And lastly, commodity tea has no history, culture, inherited knowledge, high-elevation location, cooling clouds and mist, or moisture-laden weather, seasonal differences, or other historical or cultural elements that are part of traditional tea making culture. It is business-grown tea, pure and simple.

Commodity tea is not the type of tea that we want to drink or sell to our customers. But it is the reason that we are committed to selling traditional tea and supporting the efforts of artisan tea makers who produce delicious, awe-inspiring tea.

So, given the choice, which tea do you want in your teacup?

What’s New? Hei Cha or Dark Tea

Hei Cha


Hei Cha or dark tea is a category of wet-pile, post-fermented Chinese tea that includes shou Pu-erh along with other teas such as Hua Juan, Liu’An, Liubao , Qing Zhuan, and Tian Jian.

Hei Cha is made with large and medium-sized leaf collected from local tea trees and tea bush varietals located in the high mountain areas of their individual production zones. The basic processing method for the various Hei Cha is similar, but exact details vary in each place of origin.

Hei Cha is made from fully oxidized leaf and is therefore classified as ‘black’ tea in China ( which is different than tea classified as ‘red’ tea in the Chinese color scheme of tea ). But Hei Cha is quite different from what tea drinkers in the West know as ‘black’ tea. In dark tea manufacture, oxidized tea leaves undergo a wo dui process – wet fermentation or rapid fermentation – which exposes the leaf to high humidity over a determined period of time in a controlled environment in the tea factory

Some Hei Cha is slowly dried over low pine wood embers, others are not. Hei Cha is dark brown to black in color, and is variously sweet and woodsy, but never astringent. Hei Cha is usually best when it has been aged for several years following production, but it can also be quite delightful and tasty when drunk young. The sweetness of most Hei Cha is a pleasant surprise to many tea enthusiasts.

Searching for Hei Cha one may find Guanxi Heicha, Hunan Heicha, Sichuan Heicha, and Yunnan Heicha. The following teas all fall under the umbrella of the category of Hei Cha:

  • Hunan Hua Juan ( Hunan Province)
  • Liu’An (Anhui Province)
  • Liubao( Guangxi Province)
  • shou Pu-erh ( Yunnan Province)
  • Qing Zhuan ( Hubei Province)
  • Tian Jian ( Hunan Province)

The general descriptions of Liubao, Liu’An, Bai Liang, and Pu-erh may sound similar. But they are each a unique tea and are distinctive one from another. Every type of dark tea is associated with a particular place of origin in China and are not produced anywhere else in China. Each origin has a unique terroir (soil composition, climate, altitude, weather patterns, tea bush variety) which, when coupled with local and regional manufacturing technique (skills and other minutiae involved in developing fresh leaf into finished tea) makes the different types of Hei Cha distinctive.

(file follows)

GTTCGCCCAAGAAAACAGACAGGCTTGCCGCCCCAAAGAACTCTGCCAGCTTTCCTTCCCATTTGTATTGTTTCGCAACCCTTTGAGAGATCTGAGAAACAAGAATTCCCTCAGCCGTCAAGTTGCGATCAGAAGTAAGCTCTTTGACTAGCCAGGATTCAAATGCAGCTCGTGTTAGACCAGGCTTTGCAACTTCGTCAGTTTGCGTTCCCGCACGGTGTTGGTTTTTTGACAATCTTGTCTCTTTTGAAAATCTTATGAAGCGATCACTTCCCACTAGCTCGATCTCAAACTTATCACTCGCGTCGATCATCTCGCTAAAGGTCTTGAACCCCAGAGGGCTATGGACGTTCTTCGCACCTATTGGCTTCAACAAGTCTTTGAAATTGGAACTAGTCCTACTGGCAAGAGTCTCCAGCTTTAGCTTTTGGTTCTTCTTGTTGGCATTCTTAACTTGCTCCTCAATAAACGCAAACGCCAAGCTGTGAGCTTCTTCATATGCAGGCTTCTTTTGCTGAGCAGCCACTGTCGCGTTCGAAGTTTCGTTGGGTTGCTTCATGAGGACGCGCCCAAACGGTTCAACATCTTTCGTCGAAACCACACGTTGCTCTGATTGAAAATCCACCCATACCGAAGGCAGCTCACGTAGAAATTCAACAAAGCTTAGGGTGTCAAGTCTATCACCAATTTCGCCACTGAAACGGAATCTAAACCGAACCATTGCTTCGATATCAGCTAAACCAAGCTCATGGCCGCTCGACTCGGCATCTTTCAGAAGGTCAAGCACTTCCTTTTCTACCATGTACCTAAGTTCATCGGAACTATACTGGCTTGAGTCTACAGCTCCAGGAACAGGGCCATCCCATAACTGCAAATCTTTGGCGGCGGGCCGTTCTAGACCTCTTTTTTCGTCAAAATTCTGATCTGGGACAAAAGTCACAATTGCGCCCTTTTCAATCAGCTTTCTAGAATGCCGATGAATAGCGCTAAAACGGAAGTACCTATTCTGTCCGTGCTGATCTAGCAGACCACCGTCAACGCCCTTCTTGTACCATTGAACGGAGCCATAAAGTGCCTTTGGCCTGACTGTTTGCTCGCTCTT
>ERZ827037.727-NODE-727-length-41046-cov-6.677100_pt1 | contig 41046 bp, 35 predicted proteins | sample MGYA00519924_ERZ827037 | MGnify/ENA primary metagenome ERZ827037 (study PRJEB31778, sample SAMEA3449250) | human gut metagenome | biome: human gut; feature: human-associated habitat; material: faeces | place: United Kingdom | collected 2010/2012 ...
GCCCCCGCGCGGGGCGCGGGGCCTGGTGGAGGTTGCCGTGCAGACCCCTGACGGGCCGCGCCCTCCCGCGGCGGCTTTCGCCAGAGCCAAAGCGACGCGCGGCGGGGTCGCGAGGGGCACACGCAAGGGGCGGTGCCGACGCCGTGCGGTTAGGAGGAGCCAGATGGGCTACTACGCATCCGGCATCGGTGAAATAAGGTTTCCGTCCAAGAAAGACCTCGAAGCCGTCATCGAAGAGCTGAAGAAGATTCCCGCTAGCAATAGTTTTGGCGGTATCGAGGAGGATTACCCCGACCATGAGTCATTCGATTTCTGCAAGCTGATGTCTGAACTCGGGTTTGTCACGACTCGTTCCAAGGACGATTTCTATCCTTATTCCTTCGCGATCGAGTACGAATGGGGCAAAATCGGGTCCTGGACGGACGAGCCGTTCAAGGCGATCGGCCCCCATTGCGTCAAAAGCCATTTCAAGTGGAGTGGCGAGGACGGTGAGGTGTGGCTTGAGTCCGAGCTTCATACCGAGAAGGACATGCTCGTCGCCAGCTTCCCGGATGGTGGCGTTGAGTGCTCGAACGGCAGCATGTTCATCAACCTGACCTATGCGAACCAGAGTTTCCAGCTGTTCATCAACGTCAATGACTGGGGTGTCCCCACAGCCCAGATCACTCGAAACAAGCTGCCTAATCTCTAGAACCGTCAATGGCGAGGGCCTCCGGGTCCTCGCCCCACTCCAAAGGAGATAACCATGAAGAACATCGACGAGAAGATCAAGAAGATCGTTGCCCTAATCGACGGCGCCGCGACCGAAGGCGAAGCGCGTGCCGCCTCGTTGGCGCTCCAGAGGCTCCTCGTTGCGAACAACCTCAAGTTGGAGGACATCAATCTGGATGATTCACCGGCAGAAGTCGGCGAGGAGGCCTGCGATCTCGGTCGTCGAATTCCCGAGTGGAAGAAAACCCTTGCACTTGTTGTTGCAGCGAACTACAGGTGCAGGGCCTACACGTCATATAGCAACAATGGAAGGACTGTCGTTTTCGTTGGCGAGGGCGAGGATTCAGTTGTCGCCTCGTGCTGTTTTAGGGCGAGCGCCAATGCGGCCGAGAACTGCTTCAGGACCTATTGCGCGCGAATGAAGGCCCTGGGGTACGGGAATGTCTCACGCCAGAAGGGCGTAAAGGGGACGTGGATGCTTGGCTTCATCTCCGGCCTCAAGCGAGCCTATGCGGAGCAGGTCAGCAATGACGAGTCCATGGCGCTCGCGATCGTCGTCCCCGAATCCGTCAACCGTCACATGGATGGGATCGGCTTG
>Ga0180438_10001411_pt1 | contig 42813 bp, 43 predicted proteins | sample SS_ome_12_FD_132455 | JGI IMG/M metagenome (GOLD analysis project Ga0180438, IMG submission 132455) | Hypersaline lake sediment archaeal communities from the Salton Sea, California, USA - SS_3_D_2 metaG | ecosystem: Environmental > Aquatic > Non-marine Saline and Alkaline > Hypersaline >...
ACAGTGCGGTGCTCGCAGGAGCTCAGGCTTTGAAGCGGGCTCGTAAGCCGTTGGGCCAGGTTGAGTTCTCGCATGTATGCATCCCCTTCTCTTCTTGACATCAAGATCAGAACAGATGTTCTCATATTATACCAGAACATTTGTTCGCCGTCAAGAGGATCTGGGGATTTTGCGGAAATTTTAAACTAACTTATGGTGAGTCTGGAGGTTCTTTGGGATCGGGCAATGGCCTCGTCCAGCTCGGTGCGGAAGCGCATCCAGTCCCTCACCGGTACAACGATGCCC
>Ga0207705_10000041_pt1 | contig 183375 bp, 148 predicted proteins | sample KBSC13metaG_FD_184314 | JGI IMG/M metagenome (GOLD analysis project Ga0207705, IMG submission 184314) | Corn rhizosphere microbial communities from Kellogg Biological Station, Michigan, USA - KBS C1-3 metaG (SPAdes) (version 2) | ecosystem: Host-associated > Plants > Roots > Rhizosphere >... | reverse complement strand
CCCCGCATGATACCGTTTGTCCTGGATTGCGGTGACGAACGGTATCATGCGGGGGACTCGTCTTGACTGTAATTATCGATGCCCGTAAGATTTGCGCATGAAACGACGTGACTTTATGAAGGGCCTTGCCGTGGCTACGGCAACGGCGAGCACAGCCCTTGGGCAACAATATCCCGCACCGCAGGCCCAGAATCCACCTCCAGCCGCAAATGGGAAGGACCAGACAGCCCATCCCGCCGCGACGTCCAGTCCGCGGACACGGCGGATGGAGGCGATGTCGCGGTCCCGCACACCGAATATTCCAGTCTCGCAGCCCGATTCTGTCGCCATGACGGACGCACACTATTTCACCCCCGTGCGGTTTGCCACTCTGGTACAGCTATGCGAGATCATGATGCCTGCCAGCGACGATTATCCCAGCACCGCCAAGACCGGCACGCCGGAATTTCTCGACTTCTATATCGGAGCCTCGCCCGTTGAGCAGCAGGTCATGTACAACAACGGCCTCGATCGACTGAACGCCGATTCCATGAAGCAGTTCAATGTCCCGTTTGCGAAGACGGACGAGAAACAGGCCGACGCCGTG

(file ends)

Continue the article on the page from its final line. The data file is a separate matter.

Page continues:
Production dates are usually given for Hei Cha, and the older the tea is, the more satisfyingly flavorful (and costly) it will be. While Hei Cha have discernible differences, they also have characteristics in common. Most Hei Cha have been made according to traditional methodology for centuries and hold an important place in China’s tea history.

Historically, Hei Cha was made in Hunan, Guanxi and Sichuan, and Yunnan Province and shipped to populations of people living close to China’s borders. Most of these teas were compressed into various shapes – rectangles, squares, round discs (both large and small) – to allow for easy transport over long distances and rough terrain. Hei Cha is still found in these fanciful yet practical shapes today, as well as in a few loose-leaf versions.

Hei Cha is not fancy tea. It is not about stylish, tiny, first-plucked spring tea leaves or skillful hand-rolling techniques or perfect leaf shapes and appearance. But we know it as delicious tea, and its simple, dark, brooding demeanor gives it an intriguing and exotic sense of mystery and adventure. At one time various Hei Cha were the life-blood for millions of tea drinkers both inside and outside of China, and was the only tea accessible to them.

Today, much Hei Cha is still exported, and offers another choice of tea for tea enthusiasts, but it is important in many regions of China. Some Hei Cha, such as Liubao, is made with leaf that is thick and large and has some tea bush stems present. For other Hei Cha such as Hunan Tian Jian ( a loose-leaf Hei Cha ) and FuZhuan and JinHua bricks, the leaf is coarse and stems are quiet numerous. Most Hei Cha will keep and mellow as it ages over time, but will not transform into so completely different a tea as will natural, post-fermentation sheng Pu-erh.

This is the listing of the Hei Cha that we have right now. More different kinds are on the way sometime in the next month or so.To read more about Pu-erh and Hei Cha, or to order tea, please visit our website –

Liubao 2003 Liubao 2003
Pressed in 2001
approx. 100 gr: $20.00
Liubao 2007 Liubao 2007
Pressed in 2005

approx. 100 gr:  $12.00

Liubao 2010 Liubao 2010
Pressed in 2008

approx. 100 gr:  $9.00

Liubao Jin Hua Brick 2008 Liubao Jin Hua Brick 2008
Pressed in 2006
approx. 400 gr: $18.00

Book Review: TEA HORSE ROAD: China’s Ancient Trade Route to Tibet

TEA HORSE ROAD: China’s Ancient Trade Route to Tibet

by Selena Ahmed and Michael Freeman, River Books Press (2011)

340 pages, 276 photographs,

“The Tea Horse Road is a narrative of politics, economy, culture and health. It is about ascending empire, a desire for the exotic and a more humble quest for energy, well-being and livelihood.”

So begins the tale of this book. As the title of this book suggests the topic is about an extensive network of physical pathways and small local routes that came to be collectively known as the Tea Horse Road. For centuries, this road carried tea out of the forests of Yunnan Province, China to the faraway lands of Tibet, Nepal, India and Burma.